Now we’re going to end from where we began, with “42,” the story of Jackie Robinson. Ironically, of the three trailers, this was my favorite, even though I think this will be the worst film of the bunch. On top of being a huge fan of history, I’m even a bigger fan of baseball history. It was stunning to see the long destroyed monument to Brooklyn baseball, Ebbets Field, existing in full HD reality. Also, the vintage uniforms and realistic baseball choreography was like catnip to me. Jay-Z’s ode to Brooklyn, “Brooklyn (We Go Hard),” which bleats menacingly over the gorgeous imagery of late 40s era baseball is a great contrast. Harrison Ford plays Branch Rickey, the real life hero who had the good sense and courage to integrate baseball with the signing of Jackie Robinson in 1947. Having seen Ken Burns’s “Baseball” documentary a hundred times, I can tell you that Ford looks and sounds just like Rickey, and based on the trailer, I’m betting on a masterwork performance. The actor that plays Jackie Robinson, Chadwick Boseman, is a dead ringer for the man, however there is one crucial difference. Boseman gives Jackie a thunderously low and powerful voice, like a cross between Shaft and Howling Wolf, when in reality, Jackie had a high pitched, almost nerdy voice. Think Tony Gywnn. The voice Boseman uses sounds great, and it makes you wonder how much more excited people would have been for “Lincoln” if Daniel Day-Lewis employed a similarly powerful voice. Now, with all that said, why do I think this film will be the worst of the three highlighted? Well, first of all, I hope it isn’t. I have high hopes that the filmmakers will be focused and clever enough to give Jackie the story he is due. The problem is that this is being marketed as a sensationalistic movie. Jackie is being presented as the toughest, most hard loving, passionate, and heroic human beings ever, all in the span of 1:47. Now, obviously, Jackie was all those things, but being a hero in a movie is radically different then being a hero in real life. In movies, heroes tend to swerve from one adrenaline spiked moment to the next, carried on the wings of ceaseless action and drama. What’s left out is the sense of tedium, loneliness, awkwardness, and randomness that makes up the majority of anyone’s life, be they an average Joe or Niel Armstrong. Like I said, hopefully this movie lives up to its great trailer.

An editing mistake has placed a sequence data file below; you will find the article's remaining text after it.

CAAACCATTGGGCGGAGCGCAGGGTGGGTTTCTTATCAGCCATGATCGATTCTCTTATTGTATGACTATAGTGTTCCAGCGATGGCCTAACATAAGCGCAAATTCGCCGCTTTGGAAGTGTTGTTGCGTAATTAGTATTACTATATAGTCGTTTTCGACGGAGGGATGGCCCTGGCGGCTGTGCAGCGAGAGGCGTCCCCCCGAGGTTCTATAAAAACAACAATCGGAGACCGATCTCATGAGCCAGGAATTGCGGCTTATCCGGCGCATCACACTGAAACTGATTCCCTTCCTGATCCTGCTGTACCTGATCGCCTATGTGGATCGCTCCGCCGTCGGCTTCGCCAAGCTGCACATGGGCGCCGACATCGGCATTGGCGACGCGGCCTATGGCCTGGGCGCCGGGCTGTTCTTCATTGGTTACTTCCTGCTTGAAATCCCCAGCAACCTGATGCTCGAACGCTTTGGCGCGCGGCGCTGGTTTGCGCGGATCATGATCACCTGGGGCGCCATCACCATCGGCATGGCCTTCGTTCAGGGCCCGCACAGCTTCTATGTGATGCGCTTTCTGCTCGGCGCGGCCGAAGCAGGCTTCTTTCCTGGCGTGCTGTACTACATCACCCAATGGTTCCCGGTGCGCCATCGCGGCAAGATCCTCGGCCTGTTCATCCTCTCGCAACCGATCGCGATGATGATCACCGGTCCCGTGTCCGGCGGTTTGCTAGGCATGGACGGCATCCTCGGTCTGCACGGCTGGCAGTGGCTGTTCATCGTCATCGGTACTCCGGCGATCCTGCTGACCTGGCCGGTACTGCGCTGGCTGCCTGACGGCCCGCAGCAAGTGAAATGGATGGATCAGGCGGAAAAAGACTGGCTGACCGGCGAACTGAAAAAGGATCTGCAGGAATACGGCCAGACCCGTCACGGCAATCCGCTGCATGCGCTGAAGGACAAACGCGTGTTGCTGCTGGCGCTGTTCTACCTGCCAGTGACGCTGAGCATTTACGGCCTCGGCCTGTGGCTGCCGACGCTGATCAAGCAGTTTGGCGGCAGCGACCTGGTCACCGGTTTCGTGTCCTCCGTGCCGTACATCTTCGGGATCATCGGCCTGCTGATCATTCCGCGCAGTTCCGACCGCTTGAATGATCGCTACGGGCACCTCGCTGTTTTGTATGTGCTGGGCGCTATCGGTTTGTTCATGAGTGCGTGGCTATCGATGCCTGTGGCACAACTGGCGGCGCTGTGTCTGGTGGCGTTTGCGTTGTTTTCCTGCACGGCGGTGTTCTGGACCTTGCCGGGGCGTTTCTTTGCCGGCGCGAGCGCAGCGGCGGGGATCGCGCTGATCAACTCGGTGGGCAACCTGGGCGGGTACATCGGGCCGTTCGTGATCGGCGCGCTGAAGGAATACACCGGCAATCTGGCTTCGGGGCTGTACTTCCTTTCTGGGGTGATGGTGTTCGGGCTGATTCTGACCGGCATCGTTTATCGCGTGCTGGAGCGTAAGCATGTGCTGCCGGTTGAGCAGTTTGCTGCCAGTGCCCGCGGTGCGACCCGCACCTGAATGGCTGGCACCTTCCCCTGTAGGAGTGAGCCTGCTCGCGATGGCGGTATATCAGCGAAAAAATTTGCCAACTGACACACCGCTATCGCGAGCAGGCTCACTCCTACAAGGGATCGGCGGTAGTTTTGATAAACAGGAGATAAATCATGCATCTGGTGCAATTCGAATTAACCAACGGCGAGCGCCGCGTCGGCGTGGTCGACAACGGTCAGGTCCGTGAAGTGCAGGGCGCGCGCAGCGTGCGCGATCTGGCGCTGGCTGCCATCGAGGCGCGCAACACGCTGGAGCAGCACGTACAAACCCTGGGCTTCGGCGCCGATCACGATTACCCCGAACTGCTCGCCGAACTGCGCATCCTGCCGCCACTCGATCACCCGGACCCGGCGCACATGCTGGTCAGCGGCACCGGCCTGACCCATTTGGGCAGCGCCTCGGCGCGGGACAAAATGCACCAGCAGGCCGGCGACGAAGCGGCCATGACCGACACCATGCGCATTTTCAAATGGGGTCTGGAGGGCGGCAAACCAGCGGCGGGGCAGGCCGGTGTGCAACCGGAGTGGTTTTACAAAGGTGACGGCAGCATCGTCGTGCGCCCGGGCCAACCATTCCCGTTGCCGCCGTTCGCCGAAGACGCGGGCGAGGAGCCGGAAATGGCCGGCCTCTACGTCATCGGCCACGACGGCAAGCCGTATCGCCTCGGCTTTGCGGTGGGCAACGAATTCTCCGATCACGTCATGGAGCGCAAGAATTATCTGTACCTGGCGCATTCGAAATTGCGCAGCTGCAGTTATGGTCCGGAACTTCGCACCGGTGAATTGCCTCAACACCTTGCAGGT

Well, lastly, I hope you are looking forward to these movies as much as I am. I plan to be providing extensive reviews of each one once they come out to let you know how well I think they held up to their hype, so stay tuned historical biopic junkies! First up is “Lincoln,” premiering right after election day in early November. “Hyde Park on the Hudson” is coming out December 7th, and we’ll have to wait to April 2013 for “42.”

Tags: , , , , , , , , , , , , , , , , , , , , , , , , , , , , , , , , , , , , , , , , ,

The Bobby Fuller Four, I Fought the Law

Posted in Bobby Fuller on September 12th, 2012 by Willie

The year was 1966.  Bobby Fuller was a 23-year-old Texas rocker, riding high off the chart topping success of “I Fought the Law.”  He had moved out to California, been experimenting with LSD like the rest of his generation, and then suddenly, he died.  How?  Why?  Nobody is really certain to this day.  He was found dead in Hollywood, in his car.  Authorities found his body covered in petechial hemorrahages, unsightly red and purple marks caused  by exposure to gasoline vapors.  Some figured he must have guzzled gasoline, and the cops ruled his death a suicide.  Others say it was murder, with speculation ranging from Charles Manson to a nefarious LAPD coverup due to Fuller’s involvement with mafia women.  Whatever happened, his tragic death ended an incredibly promising career.  Fuller was a remarkable beautiful singer and songwriter with a bright and driving sound of joy.  In many ways he seemed like the heir to Buddy Holly’s legacy.  Like Buddy, Bobby was also a brash rockabilly Texan.   Bobby even got famous off a song Sonny Curtis wrote, the guitar player in the Crickets, Buddy Holly’s band.  “I Fought the Law” is just a fantastic piece of pure rock and roll.  As catchy and addictive as rock and roll gets, the song has mutated through different rock genres over the years, most famously by the Clash’s punk rock take on it.  I like the Bobby Fuller version the best, and the video below is a monument Bobby’s brilliance and talent.

Tags: , , , , , , , , , , , , , , , , ,

The Bobby Fuller Four, Let Her Dance, Another Sad and Lonely Night

Posted in Bobby Fuller, Wes Anderson on September 10th, 2012 by Willie

Anyone lucky enough to see Wes Anderson’s “Fantastic Mr. Fox” has heard Bobby Fuller’s incredible rock and roll classic, “Let Her Dance.”  The song is just full of joy.  The ultra catchy background vocals bleat incessantly, Bobby Fuller’s lead vocal is drenched in the kind of echo you get from singing at a drive in movie theater, and the guitars just fill up your ears with the sweetest combination of nostalgia and fun.  The video below, introduced by Gene Weed, (who I like to think of as the original Gene Ween) captures Bobby and his boys rocking their hit song in the middle of a mob of teenagers and go go dancers.  Its the true highlight of the video, because you also get to here a take of “Another Sad and Lonely Night.”  That song is standard 60s pop fair, and no where close to the majesty of “Let Her Dance.”  Tomorrow, I’ll have one more Bobby Fuller classic, and detail the rockers tragic and mysterious death at the height of his powers.  For now, I personally cannot stop repeating “Let Her Dance.”

Tags: , , , , , , , , , , , ,